Officials of Ukraine talks possible intensification of blackouts

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The Ukrainian authorities warn that continued Russian destruction of energy infrastructure will lead to increasingly frequent blackouts. On 5 November, Kyiv mayor Vitali Klitschko said that the capital, now home to around 3 million people (350,000 are internally displaced), could run out of electricity, heating and water. He appealed to residents to consider moving outside temporarily to buildings with an independent heating source and water intake. A day later, mayoral officials did not rule out evacuating the city if there was a total loss of the power system. On the same day, President Volodymyr Zelensky declared that more than 4.5 million energy consumers – mainly in Kyiv and its surroundings – had been disconnected from power. On 7 November, planned and emergency power cuts began in seven oblasts – Kyiv, Chernihiv, Cherkasy, Zhytomyr, Sumy, Kharkiv and Poltava – and the capital from the morning.

The latest Russian missile and drone attacks have focused on energy and industrial infrastructure in cities on the back of Ukrainian defences. There was damage to facilities in the Dnipro, Zaporizhzhia and eastern Vilniansk, as well as Kramatorsk and Pokrovsk in the Donetsk Oblast. Both sides continued to shell and bombard enemy positions along the line of contact, with border regions of Chernihiv and Sumy oblasts also targeted by the invaders. According to Pentagon assessments, the Ukrainian army fired 4,000–7,000 artillery rounds daily, while the Russians fired nearly 20,000.

After a few days of reduced activity in the northeastern part of the Donetsk Oblast, aggressor forces have again increased the frequency of attacks. The defenders repulsed assaults on Bakhmut and the surrounding villages and the Russians’ subsequent attempts to break through towards Siversk and north of Horlivka. The Russians have not ceased their attacks north and west of Donetsk and south and east of Vuhledar. They have also made attempts to attack Ukrainian positions east of Lyman. There were also isolated attacks in the Kharkiv Oblast bordering the Russian Federation and south of Zaporizhzhia for the first time in many months. Ukrainian units, in turn, were to make further attempts to break through enemy positions on the border of the Kharkiv Oblast and north of Kherson. The Russians would continue to expand defensive positions in the Kherson Oblast on both sides of the Dnieper, on whose right bank they were to leave 20,000–25,000 troops.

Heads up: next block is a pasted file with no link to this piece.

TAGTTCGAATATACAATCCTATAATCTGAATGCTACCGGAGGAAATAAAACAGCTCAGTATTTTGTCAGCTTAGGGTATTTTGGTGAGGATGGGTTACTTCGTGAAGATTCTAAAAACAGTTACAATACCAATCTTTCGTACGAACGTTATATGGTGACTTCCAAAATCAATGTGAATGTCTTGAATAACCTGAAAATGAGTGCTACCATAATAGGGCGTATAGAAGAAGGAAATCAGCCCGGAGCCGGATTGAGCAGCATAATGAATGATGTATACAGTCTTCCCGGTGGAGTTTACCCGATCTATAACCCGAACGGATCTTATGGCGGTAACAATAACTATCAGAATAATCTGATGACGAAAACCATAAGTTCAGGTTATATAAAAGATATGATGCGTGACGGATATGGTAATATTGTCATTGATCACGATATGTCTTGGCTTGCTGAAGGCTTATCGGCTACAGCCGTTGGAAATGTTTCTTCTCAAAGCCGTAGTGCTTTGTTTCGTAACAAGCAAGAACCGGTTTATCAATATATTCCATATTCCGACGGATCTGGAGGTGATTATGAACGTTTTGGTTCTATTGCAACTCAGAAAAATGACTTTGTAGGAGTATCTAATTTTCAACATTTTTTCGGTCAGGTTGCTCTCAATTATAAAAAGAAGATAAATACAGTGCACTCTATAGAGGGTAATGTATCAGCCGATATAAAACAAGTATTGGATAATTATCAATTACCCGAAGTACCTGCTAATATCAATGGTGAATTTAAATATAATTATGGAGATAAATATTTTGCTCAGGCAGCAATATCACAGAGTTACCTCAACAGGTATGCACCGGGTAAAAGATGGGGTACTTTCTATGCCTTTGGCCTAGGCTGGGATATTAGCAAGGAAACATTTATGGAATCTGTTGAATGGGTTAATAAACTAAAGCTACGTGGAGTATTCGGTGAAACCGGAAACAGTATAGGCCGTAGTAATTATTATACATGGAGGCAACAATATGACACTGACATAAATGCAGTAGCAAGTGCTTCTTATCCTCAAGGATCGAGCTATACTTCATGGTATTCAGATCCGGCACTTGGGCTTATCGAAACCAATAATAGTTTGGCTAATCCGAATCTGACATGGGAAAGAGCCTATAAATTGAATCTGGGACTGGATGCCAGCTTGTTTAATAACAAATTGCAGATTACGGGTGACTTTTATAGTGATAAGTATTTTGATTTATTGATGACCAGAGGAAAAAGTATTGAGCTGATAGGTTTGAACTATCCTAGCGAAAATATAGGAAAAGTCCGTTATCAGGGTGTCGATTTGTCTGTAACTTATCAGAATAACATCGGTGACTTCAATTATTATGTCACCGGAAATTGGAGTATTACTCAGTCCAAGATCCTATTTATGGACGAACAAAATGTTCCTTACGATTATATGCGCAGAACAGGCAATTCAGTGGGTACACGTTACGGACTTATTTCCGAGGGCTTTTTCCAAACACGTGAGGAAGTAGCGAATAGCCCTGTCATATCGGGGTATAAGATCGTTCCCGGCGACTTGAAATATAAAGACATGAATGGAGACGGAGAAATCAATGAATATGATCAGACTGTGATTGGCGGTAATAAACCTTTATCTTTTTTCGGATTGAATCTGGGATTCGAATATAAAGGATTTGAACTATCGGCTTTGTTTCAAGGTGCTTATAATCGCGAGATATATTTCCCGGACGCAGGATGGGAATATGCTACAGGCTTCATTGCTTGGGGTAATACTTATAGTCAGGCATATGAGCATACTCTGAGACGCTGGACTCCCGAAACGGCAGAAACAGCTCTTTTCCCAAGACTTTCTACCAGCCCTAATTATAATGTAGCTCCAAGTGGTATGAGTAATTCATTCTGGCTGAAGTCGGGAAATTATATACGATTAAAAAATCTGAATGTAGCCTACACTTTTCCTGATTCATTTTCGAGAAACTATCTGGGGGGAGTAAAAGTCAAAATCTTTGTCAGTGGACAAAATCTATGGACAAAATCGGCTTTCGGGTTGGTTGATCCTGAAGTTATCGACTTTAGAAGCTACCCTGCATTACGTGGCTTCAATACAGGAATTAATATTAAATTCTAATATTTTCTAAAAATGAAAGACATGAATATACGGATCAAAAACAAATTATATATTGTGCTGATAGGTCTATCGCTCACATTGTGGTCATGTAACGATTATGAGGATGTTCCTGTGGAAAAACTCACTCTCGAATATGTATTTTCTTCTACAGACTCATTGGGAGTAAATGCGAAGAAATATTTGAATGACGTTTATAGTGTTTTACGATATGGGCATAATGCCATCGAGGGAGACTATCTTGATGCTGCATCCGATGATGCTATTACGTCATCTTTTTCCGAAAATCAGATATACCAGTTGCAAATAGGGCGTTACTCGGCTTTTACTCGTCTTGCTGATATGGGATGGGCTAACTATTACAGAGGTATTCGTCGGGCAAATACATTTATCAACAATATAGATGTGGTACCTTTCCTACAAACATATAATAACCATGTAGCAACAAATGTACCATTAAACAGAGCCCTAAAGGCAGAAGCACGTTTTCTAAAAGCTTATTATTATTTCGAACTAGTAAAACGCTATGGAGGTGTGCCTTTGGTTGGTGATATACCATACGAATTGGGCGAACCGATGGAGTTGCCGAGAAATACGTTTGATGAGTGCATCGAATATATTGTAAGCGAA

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Saxo Bank Podcast: The Risk Of An Escalation In The US-China Confrontation, The Risk Of An Escalation In The US-China Confrontation And More

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The Centre is a Polish state analytical center based in Warsaw. It was established in 1990 as a public institution financed from the central administration budget.

OSW is focused on analysis of key processes and events that take place in Poland’s broad international surrounding. Our portfolio includes Russia, Caucasus and Central Asia, Central and Eastern Europe, the Baltic Sea Rim (Germany, Scandinavia and Baltic States), as well as China, Turkey and Israel. Our task is to monitor political, social and economic processes, offer both up-to-date and in-depth analyses to our government, as well as participate in debates in expert and academic communities in Poland and abroad. To fulfill this task, there are over forty analysts employed.